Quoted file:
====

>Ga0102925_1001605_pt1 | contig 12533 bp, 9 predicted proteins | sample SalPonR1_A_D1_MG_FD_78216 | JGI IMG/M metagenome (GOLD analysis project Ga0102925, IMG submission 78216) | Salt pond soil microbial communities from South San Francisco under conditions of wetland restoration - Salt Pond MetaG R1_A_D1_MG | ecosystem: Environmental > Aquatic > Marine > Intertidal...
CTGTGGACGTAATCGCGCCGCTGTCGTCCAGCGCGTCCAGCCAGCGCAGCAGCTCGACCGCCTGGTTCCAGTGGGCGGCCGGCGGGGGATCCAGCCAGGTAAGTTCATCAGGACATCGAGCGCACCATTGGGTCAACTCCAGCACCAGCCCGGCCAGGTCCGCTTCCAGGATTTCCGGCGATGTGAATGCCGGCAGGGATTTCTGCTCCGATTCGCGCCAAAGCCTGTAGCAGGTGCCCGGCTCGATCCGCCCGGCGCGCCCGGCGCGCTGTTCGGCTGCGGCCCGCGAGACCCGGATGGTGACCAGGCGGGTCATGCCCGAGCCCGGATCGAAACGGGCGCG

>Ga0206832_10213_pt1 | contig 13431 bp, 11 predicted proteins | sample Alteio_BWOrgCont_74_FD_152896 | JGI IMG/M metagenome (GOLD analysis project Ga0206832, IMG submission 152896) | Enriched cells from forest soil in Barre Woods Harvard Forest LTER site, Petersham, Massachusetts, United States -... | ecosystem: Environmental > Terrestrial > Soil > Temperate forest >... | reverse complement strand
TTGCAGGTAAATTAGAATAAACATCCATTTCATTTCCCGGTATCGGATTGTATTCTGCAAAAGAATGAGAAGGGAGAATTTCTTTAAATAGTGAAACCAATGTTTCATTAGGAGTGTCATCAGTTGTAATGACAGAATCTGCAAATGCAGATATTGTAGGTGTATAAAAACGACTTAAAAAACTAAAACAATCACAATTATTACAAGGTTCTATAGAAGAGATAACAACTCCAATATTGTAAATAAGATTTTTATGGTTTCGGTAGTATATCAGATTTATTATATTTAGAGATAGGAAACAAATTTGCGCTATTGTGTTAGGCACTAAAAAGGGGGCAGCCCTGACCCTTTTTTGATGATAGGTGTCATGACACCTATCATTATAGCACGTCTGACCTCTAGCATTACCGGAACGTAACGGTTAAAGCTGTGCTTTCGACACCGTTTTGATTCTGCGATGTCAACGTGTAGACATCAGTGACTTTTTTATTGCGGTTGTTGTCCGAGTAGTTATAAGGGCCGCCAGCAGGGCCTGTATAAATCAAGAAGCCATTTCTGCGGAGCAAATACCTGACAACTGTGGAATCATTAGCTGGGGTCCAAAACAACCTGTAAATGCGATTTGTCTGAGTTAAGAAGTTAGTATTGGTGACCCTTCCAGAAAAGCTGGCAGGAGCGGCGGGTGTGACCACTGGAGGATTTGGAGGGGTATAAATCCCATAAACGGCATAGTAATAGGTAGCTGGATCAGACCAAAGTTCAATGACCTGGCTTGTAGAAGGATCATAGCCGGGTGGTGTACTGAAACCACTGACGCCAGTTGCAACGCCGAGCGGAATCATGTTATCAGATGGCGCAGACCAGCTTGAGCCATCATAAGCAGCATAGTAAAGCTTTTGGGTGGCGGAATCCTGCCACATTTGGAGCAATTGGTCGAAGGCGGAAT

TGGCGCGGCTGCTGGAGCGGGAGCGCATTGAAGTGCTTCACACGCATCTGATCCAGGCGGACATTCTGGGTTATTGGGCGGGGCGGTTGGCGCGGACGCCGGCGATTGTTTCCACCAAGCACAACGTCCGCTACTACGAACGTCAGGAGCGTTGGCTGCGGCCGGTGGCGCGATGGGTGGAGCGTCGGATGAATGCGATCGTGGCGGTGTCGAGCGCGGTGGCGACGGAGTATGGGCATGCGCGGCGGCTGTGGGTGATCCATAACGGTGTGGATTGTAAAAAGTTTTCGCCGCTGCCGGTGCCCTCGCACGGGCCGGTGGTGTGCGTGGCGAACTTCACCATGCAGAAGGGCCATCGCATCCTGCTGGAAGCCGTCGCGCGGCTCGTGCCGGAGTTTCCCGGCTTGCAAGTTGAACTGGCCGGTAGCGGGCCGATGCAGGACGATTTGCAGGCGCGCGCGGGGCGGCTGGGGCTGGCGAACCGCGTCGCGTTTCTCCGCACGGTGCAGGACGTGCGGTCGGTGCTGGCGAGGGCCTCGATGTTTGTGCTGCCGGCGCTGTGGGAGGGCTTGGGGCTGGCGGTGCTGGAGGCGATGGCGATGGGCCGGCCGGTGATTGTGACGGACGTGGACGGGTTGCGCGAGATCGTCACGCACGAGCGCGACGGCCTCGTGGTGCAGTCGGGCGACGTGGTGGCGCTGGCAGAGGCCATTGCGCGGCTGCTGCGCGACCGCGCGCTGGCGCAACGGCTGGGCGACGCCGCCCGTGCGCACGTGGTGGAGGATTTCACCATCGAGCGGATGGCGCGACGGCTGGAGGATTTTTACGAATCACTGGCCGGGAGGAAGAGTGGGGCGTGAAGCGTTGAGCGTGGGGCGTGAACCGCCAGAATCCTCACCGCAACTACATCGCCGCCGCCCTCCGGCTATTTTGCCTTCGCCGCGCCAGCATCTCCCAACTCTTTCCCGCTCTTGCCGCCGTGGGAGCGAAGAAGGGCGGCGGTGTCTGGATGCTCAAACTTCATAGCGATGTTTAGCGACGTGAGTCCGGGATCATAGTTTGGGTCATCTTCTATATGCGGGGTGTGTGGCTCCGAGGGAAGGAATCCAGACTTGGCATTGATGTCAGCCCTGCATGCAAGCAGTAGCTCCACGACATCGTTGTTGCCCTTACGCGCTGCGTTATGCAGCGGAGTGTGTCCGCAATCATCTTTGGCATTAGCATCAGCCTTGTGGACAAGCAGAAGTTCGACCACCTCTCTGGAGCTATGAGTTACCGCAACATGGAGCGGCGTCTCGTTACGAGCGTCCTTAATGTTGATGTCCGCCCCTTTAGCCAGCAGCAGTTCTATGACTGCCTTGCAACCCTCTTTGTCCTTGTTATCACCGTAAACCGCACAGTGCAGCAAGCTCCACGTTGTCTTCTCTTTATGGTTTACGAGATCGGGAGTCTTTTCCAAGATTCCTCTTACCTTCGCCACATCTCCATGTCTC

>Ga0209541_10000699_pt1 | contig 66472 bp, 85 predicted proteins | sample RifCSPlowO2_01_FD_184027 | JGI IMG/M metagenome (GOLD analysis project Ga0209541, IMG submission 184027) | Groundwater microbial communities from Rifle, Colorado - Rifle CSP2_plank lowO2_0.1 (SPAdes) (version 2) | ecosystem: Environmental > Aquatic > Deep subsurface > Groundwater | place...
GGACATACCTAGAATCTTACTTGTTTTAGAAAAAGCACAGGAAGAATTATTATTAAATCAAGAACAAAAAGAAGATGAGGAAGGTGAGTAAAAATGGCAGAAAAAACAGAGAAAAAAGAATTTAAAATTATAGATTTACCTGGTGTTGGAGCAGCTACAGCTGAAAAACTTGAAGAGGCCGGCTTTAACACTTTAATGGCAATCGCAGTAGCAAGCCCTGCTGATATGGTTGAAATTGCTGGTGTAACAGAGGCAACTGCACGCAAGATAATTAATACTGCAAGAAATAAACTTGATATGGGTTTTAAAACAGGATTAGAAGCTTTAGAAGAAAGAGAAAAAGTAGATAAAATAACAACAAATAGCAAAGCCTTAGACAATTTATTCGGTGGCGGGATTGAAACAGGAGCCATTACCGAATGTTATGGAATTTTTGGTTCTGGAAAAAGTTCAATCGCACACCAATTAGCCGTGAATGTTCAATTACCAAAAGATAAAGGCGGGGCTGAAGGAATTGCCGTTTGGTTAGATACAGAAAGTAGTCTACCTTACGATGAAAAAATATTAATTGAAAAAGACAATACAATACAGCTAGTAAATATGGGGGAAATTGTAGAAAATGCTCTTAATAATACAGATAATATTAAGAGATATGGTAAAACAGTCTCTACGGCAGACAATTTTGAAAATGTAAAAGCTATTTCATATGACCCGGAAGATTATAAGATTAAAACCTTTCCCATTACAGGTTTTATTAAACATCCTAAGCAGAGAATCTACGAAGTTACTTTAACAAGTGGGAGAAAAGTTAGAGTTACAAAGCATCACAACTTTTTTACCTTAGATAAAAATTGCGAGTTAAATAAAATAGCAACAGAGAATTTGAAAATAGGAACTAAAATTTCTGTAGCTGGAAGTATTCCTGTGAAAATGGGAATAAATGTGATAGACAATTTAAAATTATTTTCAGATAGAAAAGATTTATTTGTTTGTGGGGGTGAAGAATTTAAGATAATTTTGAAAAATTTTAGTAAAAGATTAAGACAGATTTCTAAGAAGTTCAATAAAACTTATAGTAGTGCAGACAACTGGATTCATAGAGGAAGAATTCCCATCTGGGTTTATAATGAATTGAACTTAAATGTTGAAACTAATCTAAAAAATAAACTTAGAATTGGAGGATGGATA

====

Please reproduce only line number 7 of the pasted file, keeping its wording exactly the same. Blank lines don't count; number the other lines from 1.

GGACATACCTAGAATCTTACTTGTTTTAGAAAAAGCACAGGAAGAATTATTATTAAATCAAGAACAAAAAGAAGATGAGGAAGGTGAGTAAAAATGGCAGAAAAAACAGAGAAAAAAGAATTTAAAATTATAGATTTACCTGGTGTTGGAGCAGCTACAGCTGAAAAACTTGAAGAGGCCGGCTTTAACACTTTAATGGCAATCGCAGTAGCAAGCCCTGCTGATATGGTTGAAATTGCTGGTGTAACAGAGGCAACTGCACGCAAGATAATTAATACTGCAAGAAATAAACTTGATATGGGTTTTAAAACAGGATTAGAAGCTTTAGAAGAAAGAGAAAAAGTAGATAAAATAACAACAAATAGCAAAGCCTTAGACAATTTATTCGGTGGCGGGATTGAAACAGGAGCCATTACCGAATGTTATGGAATTTTTGGTTCTGGAAAAAGTTCAATCGCACACCAATTAGCCGTGAATGTTCAATTACCAAAAGATAAAGGCGGGGCTGAAGGAATTGCCGTTTGGTTAGATACAGAAAGTAGTCTACCTTACGATGAAAAAATATTAATTGAAAAAGACAATACAATACAGCTAGTAAATATGGGGGAAATTGTAGAAAATGCTCTTAATAATACAGATAATATTAAGAGATATGGTAAAACAGTCTCTACGGCAGACAATTTTGAAAATGTAAAAGCTATTTCATATGACCCGGAAGATTATAAGATTAAAACCTTTCCCATTACAGGTTTTATTAAACATCCTAAGCAGAGAATCTACGAAGTTACTTTAACAAGTGGGAGAAAAGTTAGAGTTACAAAGCATCACAACTTTTTTACCTTAGATAAAAATTGCGAGTTAAATAAAATAGCAACAGAGAATTTGAAAATAGGAACTAAAATTTCTGTAGCTGGAAGTATTCCTGTGAAAATGGGAATAAATGTGATAGACAATTTAAAATTATTTTCAGATAGAAAAGATTTATTTGTTTGTGGGGGTGAAGAATTTAAGATAATTTTGAAAAATTTTAGTAAAAGATTAAGACAGATTTCTAAGAAGTTCAATAAAACTTATAGTAGTGCAGACAACTGGATTCATAGAGGAAGAATTCCCATCTGGGTTTATAATGAATTGAACTTAAATGTTGAAACTAATCTAAAAAATAAACTTAGAATTGGAGGATGGATA